Posts Tagged ‘Strange Fruit Records’

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PunkRock/goth four piece Siouxsie and the Banshees were formed in 1976: Siouxsie Sioux (nee Susan Ballion) (vocals) and Steve Severin (bass) were the constant members of an aggregation that in its best-remembered line-up included John McKay (guitar) and Kenny Morris (drums). Siouxsie had been one of the hangers-on present during the Sex Pistols interview with Bill Grundy. Into this abnormally chaotic adolescence came the Sex Pistols. She latched on to the nascent punk movement and was one of the most visible members of the Bromley Contingent (along with future collaborator Steve Severin) and one of the first people visibly affected by the wave of energy emanating from punk.

Just a few months before this notorious TV appearance, Malcolm Maclaren prompted her to get The Banshees together with Severin on bass, Marco Pirroni (soon to be an Ant) on guitars and a young, John Ritchie (soon to be Sid Vicious) on drums. Apart from Pirroni, who was already a competent song writer and a good guitarist, it was a case of ‘God help us if there’s a war’ as they played a 20-minute improvised version of the Lord’s Prayer at the 100 Club. But 12 months after the Today appearance, everything had changed. With Pirroni departed to join Merrick, Terry, Lee, Gary Tibbs and his truly and Vicious already enjoying short tenure with the Pistols, the line-up settled around Sioux/Severin and John McKay on guitar and Kenny Morris on drums.

In a matter of months they’d gone from being the kind of band who “didn’t know which way up to hold a guitar or how to plug it in” to being a serrated yet sensuous attack unit. Their first Peel Session (‘Love In A Void’, ‘Mirage’, ‘Metal Postcard’, ‘Suburban Relapse’) shows a band who still had trace elements of glam rock, were strangely psychedelic, tribal and stentorian. This was assured, self-contained, original, startling and lots of other things that you would never normally associate with scenesterism.

Siouxsie said of the process like of recording a Peel Session back then, I think for us especially, we worked very quickly, mainly because we’d only played live before and partially it was dependant on who you had doing the session and some of it was about trying out different instruments and different sounds but they were all sessions that were done during the day and I really like them for that. And we always approached our B-sides like that and for me they are a side of the band that a lot of people don’t really get. But this is my favourite side of the band. I like seeing us working in a more spontaneous environment.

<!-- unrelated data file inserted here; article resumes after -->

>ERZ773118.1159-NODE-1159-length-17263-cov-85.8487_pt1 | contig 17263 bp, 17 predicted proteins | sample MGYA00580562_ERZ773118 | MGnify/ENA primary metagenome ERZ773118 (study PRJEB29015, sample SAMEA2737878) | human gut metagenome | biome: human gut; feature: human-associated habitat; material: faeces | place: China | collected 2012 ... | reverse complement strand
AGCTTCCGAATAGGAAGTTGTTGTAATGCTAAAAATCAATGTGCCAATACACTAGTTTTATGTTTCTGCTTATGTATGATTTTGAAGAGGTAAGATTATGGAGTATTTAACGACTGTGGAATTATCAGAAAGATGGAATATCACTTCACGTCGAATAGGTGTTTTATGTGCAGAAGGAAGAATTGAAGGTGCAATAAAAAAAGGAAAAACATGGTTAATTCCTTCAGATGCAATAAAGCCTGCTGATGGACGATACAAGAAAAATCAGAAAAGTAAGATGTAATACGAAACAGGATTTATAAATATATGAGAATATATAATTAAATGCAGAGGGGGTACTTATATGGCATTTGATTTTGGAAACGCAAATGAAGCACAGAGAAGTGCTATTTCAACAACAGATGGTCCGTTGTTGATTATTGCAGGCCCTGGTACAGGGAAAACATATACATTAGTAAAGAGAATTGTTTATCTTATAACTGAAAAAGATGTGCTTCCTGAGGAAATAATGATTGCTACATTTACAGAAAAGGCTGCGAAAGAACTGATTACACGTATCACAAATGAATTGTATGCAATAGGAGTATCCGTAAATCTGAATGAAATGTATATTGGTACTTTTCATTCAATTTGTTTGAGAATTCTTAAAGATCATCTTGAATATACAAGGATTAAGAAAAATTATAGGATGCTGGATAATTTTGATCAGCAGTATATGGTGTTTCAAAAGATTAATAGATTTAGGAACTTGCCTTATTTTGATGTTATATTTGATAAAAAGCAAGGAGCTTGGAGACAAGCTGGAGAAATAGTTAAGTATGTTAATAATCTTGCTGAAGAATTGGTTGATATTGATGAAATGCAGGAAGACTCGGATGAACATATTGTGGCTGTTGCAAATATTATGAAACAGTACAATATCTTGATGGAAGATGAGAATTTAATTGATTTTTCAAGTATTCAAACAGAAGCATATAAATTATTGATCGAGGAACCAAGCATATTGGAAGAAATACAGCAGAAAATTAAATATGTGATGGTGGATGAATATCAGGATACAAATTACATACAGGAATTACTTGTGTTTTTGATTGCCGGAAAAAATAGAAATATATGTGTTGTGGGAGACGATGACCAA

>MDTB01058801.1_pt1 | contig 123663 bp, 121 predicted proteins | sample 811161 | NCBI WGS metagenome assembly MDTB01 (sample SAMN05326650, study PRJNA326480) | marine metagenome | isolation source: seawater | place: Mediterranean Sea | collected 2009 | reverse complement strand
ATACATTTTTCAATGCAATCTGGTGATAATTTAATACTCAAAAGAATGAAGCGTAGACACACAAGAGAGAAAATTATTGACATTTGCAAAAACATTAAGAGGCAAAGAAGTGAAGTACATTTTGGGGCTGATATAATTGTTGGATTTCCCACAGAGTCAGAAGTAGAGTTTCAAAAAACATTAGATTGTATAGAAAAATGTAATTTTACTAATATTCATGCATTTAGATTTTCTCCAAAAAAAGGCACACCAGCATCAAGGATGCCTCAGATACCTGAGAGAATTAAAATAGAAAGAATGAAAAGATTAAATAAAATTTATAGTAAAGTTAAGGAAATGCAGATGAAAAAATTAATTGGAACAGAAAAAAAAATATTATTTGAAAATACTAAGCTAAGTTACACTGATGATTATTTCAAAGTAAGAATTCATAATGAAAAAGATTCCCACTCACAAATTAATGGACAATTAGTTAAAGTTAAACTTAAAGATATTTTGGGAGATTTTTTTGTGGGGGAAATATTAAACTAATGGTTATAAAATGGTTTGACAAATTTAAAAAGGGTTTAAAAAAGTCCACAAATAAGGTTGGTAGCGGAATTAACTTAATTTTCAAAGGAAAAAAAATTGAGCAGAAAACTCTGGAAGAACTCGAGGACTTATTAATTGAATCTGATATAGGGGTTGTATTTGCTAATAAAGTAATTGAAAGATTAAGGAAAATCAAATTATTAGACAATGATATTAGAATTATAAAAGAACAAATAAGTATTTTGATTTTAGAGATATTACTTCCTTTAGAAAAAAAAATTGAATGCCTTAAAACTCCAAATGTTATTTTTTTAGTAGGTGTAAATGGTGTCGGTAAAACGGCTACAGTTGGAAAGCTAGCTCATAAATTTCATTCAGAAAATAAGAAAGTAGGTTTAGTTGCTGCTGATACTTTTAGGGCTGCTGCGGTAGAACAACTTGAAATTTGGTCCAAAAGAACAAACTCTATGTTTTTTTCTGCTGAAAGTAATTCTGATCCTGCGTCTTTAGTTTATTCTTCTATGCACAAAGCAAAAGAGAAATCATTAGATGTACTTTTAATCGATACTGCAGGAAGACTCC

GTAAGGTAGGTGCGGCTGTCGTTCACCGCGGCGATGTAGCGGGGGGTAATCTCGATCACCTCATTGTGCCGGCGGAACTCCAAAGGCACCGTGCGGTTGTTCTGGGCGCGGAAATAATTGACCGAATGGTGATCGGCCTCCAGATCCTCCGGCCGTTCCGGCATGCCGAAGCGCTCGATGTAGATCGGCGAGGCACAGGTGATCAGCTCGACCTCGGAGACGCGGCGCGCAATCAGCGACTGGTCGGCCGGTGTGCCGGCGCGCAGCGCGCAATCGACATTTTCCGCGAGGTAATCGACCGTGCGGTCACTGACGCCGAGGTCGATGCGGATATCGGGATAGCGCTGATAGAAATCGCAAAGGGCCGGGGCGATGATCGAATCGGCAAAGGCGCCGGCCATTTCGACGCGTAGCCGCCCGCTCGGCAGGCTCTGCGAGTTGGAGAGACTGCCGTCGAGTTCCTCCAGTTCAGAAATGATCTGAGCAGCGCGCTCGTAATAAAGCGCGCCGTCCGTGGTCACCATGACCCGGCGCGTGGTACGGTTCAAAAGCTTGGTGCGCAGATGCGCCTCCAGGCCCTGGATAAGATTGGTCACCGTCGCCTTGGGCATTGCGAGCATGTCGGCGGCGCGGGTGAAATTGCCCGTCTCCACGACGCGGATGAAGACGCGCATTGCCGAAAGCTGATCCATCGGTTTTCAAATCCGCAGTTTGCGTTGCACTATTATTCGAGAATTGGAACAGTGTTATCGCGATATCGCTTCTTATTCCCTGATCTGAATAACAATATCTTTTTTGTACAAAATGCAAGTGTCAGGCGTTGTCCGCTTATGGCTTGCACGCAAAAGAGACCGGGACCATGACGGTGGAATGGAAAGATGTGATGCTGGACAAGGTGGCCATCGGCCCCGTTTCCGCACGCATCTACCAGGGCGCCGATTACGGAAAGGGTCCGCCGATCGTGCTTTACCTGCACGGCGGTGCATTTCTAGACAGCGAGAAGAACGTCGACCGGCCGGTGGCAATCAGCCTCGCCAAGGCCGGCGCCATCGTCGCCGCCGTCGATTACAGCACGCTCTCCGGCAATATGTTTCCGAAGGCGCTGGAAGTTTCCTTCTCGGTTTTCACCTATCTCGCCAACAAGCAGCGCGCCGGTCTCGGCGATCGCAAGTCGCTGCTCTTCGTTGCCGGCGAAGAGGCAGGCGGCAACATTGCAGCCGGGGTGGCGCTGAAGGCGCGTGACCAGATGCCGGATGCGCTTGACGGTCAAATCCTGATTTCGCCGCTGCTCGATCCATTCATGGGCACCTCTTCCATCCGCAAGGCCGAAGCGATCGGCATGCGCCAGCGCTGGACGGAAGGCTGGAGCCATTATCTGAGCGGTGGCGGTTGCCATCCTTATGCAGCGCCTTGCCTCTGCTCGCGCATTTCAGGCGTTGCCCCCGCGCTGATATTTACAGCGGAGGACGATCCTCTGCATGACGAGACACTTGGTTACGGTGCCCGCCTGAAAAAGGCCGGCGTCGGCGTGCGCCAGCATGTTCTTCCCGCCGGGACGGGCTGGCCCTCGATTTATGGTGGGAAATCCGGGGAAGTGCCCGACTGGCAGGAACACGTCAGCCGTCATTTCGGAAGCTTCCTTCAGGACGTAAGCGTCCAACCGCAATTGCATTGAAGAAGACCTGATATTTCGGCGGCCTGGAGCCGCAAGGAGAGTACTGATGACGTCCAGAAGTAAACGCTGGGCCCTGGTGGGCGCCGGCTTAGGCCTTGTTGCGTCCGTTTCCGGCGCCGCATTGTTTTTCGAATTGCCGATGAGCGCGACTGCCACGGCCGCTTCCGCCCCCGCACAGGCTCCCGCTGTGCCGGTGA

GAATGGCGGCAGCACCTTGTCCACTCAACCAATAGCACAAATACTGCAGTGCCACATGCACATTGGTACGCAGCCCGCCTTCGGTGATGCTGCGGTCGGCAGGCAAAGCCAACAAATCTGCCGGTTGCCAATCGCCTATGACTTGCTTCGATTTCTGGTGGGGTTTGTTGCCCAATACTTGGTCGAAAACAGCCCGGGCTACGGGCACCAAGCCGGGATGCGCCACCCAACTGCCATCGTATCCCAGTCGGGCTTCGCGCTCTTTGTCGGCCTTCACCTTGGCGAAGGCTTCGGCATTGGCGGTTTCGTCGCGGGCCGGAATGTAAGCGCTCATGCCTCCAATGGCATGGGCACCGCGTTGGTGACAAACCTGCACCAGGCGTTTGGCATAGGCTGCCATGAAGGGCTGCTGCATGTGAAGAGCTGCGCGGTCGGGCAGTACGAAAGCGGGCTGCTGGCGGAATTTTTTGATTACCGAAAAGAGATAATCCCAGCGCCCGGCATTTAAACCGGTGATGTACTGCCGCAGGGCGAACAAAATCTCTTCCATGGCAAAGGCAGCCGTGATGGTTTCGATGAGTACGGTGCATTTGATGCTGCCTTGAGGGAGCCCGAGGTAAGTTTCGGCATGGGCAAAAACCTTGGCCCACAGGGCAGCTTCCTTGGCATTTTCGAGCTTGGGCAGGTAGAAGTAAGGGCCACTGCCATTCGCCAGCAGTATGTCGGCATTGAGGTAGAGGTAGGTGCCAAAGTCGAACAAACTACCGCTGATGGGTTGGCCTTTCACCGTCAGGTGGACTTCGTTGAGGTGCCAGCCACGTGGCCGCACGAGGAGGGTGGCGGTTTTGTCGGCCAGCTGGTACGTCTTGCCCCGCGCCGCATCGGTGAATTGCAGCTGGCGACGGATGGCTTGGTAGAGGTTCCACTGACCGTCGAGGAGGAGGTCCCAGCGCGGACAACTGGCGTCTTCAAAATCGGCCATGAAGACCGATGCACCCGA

The Banshees changed musical direction in the early 80s after recruiting Budgie (drums) and one guitarist was the Cure’s Robert Smith. Siouxsie’s spiky hairdo and black make-up fixed the image of what a gothic band should be years ahead of its time, and album and single releases proved equally successful. John Peel was instrumental in kick-starting their career after producer John Walters had seen them at the Greyhound in Croydon. He gave them a session prior to their even having a recording contract, Peel played their debut release, “Hong Kong Garden”, at the top of his show every night for a week, and shamelessly plugged their first two LPs. Eventually, he tired of their material, the first signs of this being a luke warm response to the mid 1980 release of Kaleidoscope. He later stated a clear dislike for their cover of the Beatles “Dear Prudence”, and said on Peeling Back The Years in 1987 that “the stuff the Banshees do now doesn’t please me as much as the first things they did…I think the Banshees have become, not exactly predictable, but at the same time, you’ve got a pretty good idea of what it’s going to sound like.”

In a 1982 Smash Hits Radio 1 feature Peel cited Siouxsie & The Banshees as being an example of a group he championed, but who then, turn their backs on him. They did two sessions for the programme before they had a recording contract and now Siouxsie says her favourite DJ’s is Kid Jensen, he added. Siouxsie sat in as guest presenter on the Peel show on 20th October 2004, when Peel was on holiday in Peru.